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Raising the drivers seat.

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31 Aug 2020 16:35 #227594 by Grima
Replied by Grima on topic Raising the drivers seat.
All depends on the insurance company. Some say OK others want more money. As for safety you can buy raising rails on Ebay for a Defender. So what's the difference fitting the same on a Jimny???

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31 Aug 2020 17:02 #227596 by Roger Fairclough
The design of the defender rails is principally to lengthen the seat travel by around 70mm but with the bonus of increasing seat height by between 30-50mm. Lightning wants 10mm so the Defender design is to high.

Roger

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31 Aug 2020 17:23 #227598 by Grima
Replied by Grima on topic Raising the drivers seat.
Forget the Defender rail, It's about raising the factory seat height. Is it legal & safe to do so.
I think it is but the insurance part is a pain.
Claim it as a mobility car. Then you can have a chair that swivel's out & lowers you down.

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31 Aug 2020 17:37 #227599 by Lambert
Replied by Lambert on topic Raising the drivers seat.
My point is that on a defender the rails are engineered and sold covered by consumer law and potentially type approval suggesting fitness for purpose. Versus something cobbled together. I don't have issues with home engineered fixes if it's just for off road use on private land but if it going to be used on the road I don't see why things shouldn't professionally engineered or at minimum properly inspected.

Temeraire (2018 quasar grey automatic)
One of the last 200ish of the gen3s, probably.

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13 Nov 2020 08:04 #229971 by Groenewald
Raising the seats will be my weekend project:

I am going to make some custom spacers from oilon: I still have some in my workshop and the stuff is EXTREMELY durable.

How difficult is it to remove the seats on a Gen4?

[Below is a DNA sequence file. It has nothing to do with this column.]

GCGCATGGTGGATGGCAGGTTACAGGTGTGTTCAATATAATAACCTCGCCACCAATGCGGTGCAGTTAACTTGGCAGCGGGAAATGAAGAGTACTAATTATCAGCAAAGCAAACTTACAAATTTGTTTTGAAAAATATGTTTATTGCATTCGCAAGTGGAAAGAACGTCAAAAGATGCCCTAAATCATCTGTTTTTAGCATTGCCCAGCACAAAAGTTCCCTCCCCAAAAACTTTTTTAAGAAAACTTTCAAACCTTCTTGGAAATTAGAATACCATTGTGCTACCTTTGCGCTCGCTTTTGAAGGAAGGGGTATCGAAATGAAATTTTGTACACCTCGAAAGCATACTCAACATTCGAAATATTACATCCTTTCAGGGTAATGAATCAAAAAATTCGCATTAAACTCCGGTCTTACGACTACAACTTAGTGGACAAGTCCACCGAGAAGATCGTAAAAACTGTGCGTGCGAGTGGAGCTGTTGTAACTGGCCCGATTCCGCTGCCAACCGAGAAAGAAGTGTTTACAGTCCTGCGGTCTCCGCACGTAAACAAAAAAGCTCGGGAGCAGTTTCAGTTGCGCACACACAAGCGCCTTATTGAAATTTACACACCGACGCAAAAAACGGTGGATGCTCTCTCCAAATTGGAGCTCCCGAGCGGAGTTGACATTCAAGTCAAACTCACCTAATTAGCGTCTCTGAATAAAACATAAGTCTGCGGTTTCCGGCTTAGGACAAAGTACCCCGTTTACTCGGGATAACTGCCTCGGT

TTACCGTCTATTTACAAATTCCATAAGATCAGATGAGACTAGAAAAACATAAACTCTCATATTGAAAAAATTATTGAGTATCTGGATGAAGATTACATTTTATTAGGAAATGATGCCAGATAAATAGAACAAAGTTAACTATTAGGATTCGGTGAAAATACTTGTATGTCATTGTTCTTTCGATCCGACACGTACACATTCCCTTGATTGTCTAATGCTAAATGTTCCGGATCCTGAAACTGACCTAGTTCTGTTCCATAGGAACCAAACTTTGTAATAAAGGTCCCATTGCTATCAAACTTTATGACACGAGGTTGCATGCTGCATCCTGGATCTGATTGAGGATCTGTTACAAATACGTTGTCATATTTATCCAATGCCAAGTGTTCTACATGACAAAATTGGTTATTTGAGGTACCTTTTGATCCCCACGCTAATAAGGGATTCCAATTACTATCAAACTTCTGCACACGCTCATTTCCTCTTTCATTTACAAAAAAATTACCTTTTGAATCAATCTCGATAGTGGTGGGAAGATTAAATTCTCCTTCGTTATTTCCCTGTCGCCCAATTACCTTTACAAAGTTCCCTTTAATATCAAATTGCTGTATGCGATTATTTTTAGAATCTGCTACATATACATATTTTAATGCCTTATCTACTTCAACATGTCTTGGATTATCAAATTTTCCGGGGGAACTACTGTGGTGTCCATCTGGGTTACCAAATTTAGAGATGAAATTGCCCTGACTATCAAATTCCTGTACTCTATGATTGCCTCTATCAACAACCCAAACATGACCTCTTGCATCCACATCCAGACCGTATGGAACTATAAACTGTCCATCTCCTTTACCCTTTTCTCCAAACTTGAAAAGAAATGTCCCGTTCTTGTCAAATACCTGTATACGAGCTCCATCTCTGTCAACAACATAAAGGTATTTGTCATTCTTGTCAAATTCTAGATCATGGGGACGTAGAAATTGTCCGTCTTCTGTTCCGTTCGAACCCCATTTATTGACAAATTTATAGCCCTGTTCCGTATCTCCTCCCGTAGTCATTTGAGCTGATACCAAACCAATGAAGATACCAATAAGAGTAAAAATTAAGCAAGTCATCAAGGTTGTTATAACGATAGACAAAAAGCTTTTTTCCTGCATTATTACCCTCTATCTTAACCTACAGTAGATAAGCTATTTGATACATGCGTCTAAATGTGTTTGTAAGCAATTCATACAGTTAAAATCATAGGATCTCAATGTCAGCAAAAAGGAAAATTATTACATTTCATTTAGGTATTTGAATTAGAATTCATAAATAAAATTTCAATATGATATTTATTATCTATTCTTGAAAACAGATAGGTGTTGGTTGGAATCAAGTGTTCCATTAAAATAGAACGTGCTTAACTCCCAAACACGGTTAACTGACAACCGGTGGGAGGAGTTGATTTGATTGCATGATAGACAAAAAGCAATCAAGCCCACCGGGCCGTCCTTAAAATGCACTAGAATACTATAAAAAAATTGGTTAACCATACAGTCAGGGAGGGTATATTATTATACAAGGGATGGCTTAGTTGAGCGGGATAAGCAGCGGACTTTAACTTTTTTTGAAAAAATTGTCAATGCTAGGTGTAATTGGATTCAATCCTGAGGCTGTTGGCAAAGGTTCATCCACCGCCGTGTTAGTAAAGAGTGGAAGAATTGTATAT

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13 Nov 2020 09:54 #229972 by CC Baxter
Replied by CC Baxter on topic Raising the drivers seat.
I'm a great fan of plastics for engineering use (easy to machine, cheap to buy) but I'm not sure of your choice of Oilon. You're choosing a material that's main selling point is inbuilt lubrication. Rather than slippery seat mounts wouldn't Delrin for example be a better choice? Only a thought and if you can source something else quicker, where's the harm? Chris

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13 Nov 2020 13:45 #229979 by Roger Fairclough
I agree with CC on this. Any form of plastic will have a degree of flex and link that to inbuilt lubrication and the result could be a degree of squirm that, over a period of time, could loosen the bolts. I used aluminium without any problems. Just remember is use similar mushroom headed bolts.
It's not necessary to remove the seat from the car. If you want to though, you will find that disconnecting the two electrical connections - seat belt warning and seat heaters - takes longer than removing 4 bolts!

Roger

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14 Nov 2020 07:08 #229997 by Groenewald

I'm a great fan of plastics for engineering use (easy to machine, cheap to buy) but I'm not sure of your choice of Oilon. You're choosing a material that's main selling point is inbuilt lubrication. Rather than slippery seat mounts wouldn't Delrin for example be a better choice? Only a thought and if you can source something else quicker, where's the harm? Chris


Good point. I have already decided on Delrin. I think I still have a thick enough rod lying around.

The spacers are more visible from the outside than I thought and the green oilon will look downright weird...

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22 Nov 2020 21:56 #230307 by lightning
Replied by lightning on topic Raising the drivers seat.
Thanks for all the replies.

l will try some aluminium spacers. One thing, when you loosen the rear seat bolt, the captive nut inside also seems to become loose.
Can l just confirm that the nuts don't disappear inside the floor when you remove the bolts?

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